Even the casual investor would recognize this go-to mantra of the personal finance industry: "Diversify. Diversify. Diversify."
You might prefer the layman's phrase, "Don't put all your eggs in one basket." But at any rate, the message is the same: Spread out your wealth if you want to give yourself a cushion in case something goes wrong.
The problem is new investors sometimes misinterpret this advice as a green light to snap up stocks in as many different companies as they can afford.
This is wrong.
Diversification is all about investing in different types of assets, known commonly as classes. Experienced investors will likely roll their eyes at this, but given the rate of financial literacy in the U.S., this is a distinction worth spelling out.
Ask anyone about investing and chances are they'll bring up stocks...and not much else. It's little-known classes like bonds, treasuries , money market funds , international stock mutual funds and exchange traded funds that you should be aware of as well . Each has its own set of pros and cons to consider –– all of which you should discuss in detail with an expert –– but the point is that there is literally no asset class so perfect that you should rely on it alone.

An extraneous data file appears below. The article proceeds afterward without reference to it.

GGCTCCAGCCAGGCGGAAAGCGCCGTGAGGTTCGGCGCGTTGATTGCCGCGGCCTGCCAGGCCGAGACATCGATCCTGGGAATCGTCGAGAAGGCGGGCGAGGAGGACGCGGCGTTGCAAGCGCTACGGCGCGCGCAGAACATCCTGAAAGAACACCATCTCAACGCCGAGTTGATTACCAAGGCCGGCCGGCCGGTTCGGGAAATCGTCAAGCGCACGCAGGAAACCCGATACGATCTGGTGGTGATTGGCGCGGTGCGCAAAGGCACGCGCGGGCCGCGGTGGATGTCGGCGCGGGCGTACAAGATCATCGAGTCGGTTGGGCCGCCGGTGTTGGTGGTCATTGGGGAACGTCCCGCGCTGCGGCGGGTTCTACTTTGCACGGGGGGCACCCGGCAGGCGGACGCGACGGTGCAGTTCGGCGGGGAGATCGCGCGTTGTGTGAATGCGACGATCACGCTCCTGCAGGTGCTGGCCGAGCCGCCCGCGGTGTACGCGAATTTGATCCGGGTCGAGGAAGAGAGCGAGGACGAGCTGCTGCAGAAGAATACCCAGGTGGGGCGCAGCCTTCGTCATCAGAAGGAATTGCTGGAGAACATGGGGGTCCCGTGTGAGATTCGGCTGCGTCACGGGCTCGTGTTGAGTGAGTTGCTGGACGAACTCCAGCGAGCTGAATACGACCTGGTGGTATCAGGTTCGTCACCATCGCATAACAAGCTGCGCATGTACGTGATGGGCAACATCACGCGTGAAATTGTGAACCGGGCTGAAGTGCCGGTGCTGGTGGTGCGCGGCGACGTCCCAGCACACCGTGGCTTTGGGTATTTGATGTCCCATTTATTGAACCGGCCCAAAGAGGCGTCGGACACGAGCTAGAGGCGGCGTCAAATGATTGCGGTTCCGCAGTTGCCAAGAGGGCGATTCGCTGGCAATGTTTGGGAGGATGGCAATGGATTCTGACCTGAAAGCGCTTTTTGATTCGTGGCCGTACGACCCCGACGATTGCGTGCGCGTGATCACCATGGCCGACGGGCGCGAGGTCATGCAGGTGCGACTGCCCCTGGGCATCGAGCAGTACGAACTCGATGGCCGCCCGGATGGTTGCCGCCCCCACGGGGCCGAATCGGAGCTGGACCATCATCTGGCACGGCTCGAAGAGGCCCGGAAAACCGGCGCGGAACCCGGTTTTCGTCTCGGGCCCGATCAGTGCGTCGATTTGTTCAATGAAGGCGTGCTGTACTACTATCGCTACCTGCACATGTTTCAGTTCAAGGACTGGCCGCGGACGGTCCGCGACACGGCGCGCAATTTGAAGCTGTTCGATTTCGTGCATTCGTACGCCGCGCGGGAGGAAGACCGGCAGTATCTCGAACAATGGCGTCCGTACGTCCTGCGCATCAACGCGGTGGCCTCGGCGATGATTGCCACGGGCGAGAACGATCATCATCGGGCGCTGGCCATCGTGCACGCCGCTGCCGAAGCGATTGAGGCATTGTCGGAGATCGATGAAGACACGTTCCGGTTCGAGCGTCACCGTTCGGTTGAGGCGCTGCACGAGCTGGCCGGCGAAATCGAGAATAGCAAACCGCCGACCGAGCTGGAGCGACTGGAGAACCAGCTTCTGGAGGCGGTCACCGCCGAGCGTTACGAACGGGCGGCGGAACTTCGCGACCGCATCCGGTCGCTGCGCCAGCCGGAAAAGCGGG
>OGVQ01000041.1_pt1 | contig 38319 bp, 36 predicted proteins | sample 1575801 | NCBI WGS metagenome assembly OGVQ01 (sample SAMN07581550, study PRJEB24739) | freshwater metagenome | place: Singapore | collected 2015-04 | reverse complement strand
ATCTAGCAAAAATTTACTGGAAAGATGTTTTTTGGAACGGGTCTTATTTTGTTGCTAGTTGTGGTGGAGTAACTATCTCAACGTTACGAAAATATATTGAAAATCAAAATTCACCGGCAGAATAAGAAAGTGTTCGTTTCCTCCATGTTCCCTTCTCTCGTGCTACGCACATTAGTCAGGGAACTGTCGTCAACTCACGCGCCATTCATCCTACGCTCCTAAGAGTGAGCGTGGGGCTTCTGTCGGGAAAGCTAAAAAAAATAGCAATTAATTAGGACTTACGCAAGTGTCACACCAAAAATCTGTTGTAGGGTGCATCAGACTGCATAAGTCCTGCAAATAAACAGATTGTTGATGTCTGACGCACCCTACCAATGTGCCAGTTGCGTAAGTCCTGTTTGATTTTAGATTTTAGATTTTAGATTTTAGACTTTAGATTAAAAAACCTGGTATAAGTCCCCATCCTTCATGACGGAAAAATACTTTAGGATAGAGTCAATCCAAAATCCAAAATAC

Think about it. If you throw all your weight behind stocks in a dozen companies from the S&P 500, what happens when the market tanks again? You'll have used your life savings to buy a one-way ticket to the poorhouse –– not to mention how much cash you'd bleed along the way in trading fees.
This same advice goes double for mutual funds. As noted by Brian Breidenbach, CFA, in a report by the Consumer Federation of America, investing in a bunch of different mutual funds can sometimes give a false impression of diversity.
"You may own multiple funds but find, on closer examination, that they are invested in similar industries and even the same individual securities," he says.
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